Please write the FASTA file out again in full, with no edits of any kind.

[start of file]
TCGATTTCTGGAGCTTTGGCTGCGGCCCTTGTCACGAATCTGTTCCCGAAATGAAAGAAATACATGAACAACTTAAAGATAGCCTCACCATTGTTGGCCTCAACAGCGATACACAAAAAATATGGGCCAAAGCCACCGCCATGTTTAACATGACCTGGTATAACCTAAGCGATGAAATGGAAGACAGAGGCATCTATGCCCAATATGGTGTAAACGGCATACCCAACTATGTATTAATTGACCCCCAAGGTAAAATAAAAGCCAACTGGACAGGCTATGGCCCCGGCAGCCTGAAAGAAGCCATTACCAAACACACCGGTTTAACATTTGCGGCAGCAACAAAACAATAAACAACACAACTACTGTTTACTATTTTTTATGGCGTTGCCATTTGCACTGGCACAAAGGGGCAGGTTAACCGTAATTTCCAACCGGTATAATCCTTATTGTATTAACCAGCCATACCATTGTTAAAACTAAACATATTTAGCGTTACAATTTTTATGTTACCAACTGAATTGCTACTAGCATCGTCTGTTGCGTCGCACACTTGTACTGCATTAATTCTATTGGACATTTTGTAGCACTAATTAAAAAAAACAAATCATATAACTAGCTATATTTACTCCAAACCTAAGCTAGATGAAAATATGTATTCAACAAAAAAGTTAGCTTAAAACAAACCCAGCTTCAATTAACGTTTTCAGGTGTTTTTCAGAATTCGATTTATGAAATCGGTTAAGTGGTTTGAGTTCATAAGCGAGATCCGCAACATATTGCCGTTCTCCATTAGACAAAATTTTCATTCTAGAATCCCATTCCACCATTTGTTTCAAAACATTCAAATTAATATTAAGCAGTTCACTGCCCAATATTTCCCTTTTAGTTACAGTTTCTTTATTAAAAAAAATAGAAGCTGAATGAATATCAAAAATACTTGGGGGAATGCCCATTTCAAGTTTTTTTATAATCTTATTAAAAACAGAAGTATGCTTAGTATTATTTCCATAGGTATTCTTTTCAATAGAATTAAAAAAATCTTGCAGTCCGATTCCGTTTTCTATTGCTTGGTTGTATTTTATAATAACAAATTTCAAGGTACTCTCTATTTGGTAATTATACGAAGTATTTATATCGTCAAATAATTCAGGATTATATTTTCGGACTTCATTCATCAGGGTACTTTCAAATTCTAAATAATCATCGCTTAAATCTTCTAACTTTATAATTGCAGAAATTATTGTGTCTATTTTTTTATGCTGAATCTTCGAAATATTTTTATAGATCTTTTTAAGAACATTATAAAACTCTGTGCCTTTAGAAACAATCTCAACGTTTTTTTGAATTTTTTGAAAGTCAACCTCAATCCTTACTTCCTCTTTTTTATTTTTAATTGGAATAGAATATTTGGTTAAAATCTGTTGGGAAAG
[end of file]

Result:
TCGATTTCTGGAGCTTTGGCTGCGGCCCTTGTCACGAATCTGTTCCCGAAATGAAAGAAATACATGAACAACTTAAAGATAGCCTCACCATTGTTGGCCTCAACAGCGATACACAAAAAATATGGGCCAAAGCCACCGCCATGTTTAACATGACCTGGTATAACCTAAGCGATGAAATGGAAGACAGAGGCATCTATGCCCAATATGGTGTAAACGGCATACCCAACTATGTATTAATTGACCCCCAAGGTAAAATAAAAGCCAACTGGACAGGCTATGGCCCCGGCAGCCTGAAAGAAGCCATTACCAAACACACCGGTTTAACATTTGCGGCAGCAACAAAACAATAAACAACACAACTACTGTTTACTATTTTTTATGGCGTTGCCATTTGCACTGGCACAAAGGGGCAGGTTAACCGTAATTTCCAACCGGTATAATCCTTATTGTATTAACCAGCCATACCATTGTTAAAACTAAACATATTTAGCGTTACAATTTTTATGTTACCAACTGAATTGCTACTAGCATCGTCTGTTGCGTCGCACACTTGTACTGCATTAATTCTATTGGACATTTTGTAGCACTAATTAAAAAAAACAAATCATATAACTAGCTATATTTACTCCAAACCTAAGCTAGATGAAAATATGTATTCAACAAAAAAGTTAGCTTAAAACAAACCCAGCTTCAATTAACGTTTTCAGGTGTTTTTCAGAATTCGATTTATGAAATCGGTTAAGTGGTTTGAGTTCATAAGCGAGATCCGCAACATATTGCCGTTCTCCATTAGACAAAATTTTCATTCTAGAATCCCATTCCACCATTTGTTTCAAAACATTCAAATTAATATTAAGCAGTTCACTGCCCAATATTTCCCTTTTAGTTACAGTTTCTTTATTAAAAAAAATAGAAGCTGAATGAATATCAAAAATACTTGGGGGAATGCCCATTTCAAGTTTTTTTATAATCTTATTAAAAACAGAAGTATGCTTAGTATTATTTCCATAGGTATTCTTTTCAATAGAATTAAAAAAATCTTGCAGTCCGATTCCGTTTTCTATTGCTTGGTTGTATTTTATAATAACAAATTTCAAGGTACTCTCTATTTGGTAATTATACGAAGTATTTATATCGTCAAATAATTCAGGATTATATTTTCGGACTTCATTCATCAGGGTACTTTCAAATTCTAAATAATCATCGCTTAAATCTTCTAACTTTATAATTGCAGAAATTATTGTGTCTATTTTTTTATGCTGAATCTTCGAAATATTTTTATAGATCTTTTTAAGAACATTATAAAACTCTGTGCCTTTAGAAACAATCTCAACGTTTTTTTGAATTTTTTGAAAGTCAACCTCAATCCTTACTTCCTCTTTTTTATTTTTAATTGGAATAGAATATTTGGTTAAAATCTGTTGGGAAAG